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TOKYO: The US Geological Survey and Japan’s Meteorological Agency said a magnitude 6.1 earthquake struck Hokkaido in northern Japan on Saturday night (February 25).

No tsunami warnings were issued after the offshore earthquake that shook the coastal cities of Kushiro and Nemuro.

There were no immediate reports of injuries or damage.

The quake struck at 10:27 p.m. local time at a depth of about 43 kilometers, according to the USGS.

Two municipalities in Hokkaido recorded a seismic intensity of lower 5 on the 7th scale of the seismic intensity scale.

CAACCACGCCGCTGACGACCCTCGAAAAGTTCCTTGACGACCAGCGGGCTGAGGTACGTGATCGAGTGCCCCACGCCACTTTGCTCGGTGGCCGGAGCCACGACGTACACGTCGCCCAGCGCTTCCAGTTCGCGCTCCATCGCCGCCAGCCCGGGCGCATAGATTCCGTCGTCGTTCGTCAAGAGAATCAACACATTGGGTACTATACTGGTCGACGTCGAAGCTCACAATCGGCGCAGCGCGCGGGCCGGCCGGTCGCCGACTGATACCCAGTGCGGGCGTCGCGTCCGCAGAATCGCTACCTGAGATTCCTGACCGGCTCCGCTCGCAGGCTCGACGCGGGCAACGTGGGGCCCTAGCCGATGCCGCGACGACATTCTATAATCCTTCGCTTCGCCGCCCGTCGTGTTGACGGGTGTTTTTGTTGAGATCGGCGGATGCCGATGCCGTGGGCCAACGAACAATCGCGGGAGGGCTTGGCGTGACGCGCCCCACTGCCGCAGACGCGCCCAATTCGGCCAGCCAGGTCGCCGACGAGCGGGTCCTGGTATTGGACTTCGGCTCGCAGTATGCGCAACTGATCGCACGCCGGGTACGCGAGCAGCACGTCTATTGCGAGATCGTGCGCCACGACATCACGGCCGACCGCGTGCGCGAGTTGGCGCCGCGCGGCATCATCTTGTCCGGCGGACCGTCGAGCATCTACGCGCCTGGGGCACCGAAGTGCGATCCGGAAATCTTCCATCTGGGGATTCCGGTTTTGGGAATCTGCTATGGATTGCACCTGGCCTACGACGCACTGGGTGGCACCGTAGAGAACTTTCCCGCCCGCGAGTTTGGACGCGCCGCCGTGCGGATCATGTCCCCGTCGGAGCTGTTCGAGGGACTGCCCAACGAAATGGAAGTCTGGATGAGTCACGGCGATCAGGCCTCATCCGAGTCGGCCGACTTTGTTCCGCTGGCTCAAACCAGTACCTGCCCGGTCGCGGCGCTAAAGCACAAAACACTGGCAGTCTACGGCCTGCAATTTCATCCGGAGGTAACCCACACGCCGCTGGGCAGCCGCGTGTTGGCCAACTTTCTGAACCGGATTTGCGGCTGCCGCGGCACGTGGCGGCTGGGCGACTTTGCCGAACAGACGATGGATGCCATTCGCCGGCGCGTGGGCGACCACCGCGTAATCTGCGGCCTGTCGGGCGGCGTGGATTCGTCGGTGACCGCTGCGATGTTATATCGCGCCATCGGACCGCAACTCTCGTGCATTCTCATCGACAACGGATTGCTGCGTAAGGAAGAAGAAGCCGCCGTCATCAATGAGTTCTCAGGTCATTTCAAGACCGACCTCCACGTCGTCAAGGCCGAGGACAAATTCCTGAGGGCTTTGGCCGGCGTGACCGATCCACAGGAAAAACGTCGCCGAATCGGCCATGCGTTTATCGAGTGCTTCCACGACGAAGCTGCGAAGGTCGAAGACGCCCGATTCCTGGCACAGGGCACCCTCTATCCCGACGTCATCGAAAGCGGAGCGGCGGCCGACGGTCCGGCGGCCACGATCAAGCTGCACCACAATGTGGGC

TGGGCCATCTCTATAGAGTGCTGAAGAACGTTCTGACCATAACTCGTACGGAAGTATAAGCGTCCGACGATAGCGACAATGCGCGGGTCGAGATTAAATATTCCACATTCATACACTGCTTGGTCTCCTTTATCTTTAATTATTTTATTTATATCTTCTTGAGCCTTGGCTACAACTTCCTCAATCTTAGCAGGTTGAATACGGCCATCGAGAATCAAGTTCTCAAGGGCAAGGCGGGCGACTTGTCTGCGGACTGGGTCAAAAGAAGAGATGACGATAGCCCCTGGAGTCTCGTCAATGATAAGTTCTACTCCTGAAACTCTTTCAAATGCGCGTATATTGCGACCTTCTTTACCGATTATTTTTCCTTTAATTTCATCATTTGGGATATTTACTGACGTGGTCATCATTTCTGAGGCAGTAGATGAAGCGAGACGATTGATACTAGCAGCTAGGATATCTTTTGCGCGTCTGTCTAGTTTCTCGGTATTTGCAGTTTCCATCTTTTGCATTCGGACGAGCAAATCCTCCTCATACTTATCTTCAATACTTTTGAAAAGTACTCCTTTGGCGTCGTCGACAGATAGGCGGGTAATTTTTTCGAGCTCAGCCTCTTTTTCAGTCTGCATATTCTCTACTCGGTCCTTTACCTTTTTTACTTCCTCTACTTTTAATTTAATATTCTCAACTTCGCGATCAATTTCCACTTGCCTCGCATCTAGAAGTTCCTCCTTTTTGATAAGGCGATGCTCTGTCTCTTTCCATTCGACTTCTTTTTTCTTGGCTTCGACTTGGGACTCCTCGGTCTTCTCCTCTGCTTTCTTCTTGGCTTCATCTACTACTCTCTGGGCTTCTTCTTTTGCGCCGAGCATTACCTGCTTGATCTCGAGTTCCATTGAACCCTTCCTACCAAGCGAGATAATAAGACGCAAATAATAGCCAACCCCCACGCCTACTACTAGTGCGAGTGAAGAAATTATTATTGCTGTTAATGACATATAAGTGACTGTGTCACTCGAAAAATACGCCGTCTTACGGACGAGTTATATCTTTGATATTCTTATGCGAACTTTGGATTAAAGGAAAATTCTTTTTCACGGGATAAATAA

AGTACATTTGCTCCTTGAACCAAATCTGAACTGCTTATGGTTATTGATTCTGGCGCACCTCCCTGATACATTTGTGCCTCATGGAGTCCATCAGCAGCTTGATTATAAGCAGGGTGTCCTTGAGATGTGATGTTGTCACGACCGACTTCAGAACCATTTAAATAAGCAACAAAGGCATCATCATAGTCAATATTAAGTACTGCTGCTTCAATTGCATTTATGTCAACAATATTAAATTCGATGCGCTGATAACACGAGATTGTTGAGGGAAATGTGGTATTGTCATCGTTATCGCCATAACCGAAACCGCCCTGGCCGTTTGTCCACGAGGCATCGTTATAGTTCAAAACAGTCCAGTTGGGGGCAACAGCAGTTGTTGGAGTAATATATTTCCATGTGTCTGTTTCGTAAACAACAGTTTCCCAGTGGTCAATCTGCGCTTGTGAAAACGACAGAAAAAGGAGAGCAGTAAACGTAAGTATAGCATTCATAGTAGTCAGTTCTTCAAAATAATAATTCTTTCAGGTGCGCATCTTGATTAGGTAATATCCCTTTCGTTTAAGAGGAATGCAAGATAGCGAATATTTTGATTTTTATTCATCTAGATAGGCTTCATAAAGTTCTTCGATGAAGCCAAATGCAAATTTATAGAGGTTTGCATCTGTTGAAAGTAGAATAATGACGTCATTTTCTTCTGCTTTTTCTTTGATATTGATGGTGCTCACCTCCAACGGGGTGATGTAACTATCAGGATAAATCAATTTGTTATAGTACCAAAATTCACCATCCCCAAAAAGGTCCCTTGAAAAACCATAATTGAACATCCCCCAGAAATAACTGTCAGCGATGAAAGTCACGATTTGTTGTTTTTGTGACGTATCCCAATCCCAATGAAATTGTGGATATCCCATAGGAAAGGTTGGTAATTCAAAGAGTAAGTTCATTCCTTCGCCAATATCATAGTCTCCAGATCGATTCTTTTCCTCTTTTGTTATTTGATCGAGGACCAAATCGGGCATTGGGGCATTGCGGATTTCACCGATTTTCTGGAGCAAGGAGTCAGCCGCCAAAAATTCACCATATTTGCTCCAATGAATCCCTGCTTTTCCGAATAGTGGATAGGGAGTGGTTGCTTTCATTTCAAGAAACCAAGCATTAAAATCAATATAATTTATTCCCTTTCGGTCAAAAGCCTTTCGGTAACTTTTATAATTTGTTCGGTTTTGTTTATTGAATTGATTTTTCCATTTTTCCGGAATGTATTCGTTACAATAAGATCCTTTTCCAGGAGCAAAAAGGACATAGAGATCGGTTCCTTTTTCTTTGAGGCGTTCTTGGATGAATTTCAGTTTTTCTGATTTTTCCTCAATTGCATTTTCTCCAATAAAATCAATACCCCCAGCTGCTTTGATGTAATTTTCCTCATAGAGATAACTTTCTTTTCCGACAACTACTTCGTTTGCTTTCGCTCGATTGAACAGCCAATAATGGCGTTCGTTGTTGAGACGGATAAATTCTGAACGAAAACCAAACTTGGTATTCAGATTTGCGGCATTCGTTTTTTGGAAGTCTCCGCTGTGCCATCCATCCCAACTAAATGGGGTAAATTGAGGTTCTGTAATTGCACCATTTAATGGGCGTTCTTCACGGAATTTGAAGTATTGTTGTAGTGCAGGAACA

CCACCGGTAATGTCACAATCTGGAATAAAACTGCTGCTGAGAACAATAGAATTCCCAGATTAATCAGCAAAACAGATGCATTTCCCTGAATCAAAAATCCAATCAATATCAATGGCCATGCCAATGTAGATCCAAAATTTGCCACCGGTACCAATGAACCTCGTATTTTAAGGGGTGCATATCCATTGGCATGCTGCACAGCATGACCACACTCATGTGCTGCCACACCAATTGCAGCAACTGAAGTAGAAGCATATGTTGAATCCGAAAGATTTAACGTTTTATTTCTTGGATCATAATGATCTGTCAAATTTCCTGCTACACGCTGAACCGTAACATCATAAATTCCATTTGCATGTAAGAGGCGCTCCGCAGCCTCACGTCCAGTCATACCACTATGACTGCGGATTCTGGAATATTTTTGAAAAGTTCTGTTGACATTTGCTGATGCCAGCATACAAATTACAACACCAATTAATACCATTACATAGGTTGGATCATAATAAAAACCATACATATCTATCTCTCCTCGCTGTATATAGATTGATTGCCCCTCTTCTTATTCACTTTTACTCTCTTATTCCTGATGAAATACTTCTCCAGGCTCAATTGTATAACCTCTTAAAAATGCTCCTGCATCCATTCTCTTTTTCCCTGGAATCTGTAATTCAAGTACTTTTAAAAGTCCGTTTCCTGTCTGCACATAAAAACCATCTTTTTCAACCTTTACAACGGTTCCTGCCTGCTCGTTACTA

According to the Japan Meteorological Agency, this is typically the level at which merchandise can fall off shelves and unsecured furniture can move.

An expert speaking at public broadcaster NHK warned residents to be on alert for earthquakes for about a week.

Earthquakes are common in Japan, located in the Pacific Ring of Fire, an arc of intense seismic activity that stretches across Southeast Asia and the Pacific Basin.

The country has strict building regulations to ensure that buildings can withstand strong earthquakes, and it conducts regular emergency drills to prepare for strong tremors. Magnitude 6.1 earthquake rocks Japan’s Hokkaido, no tsunami warning

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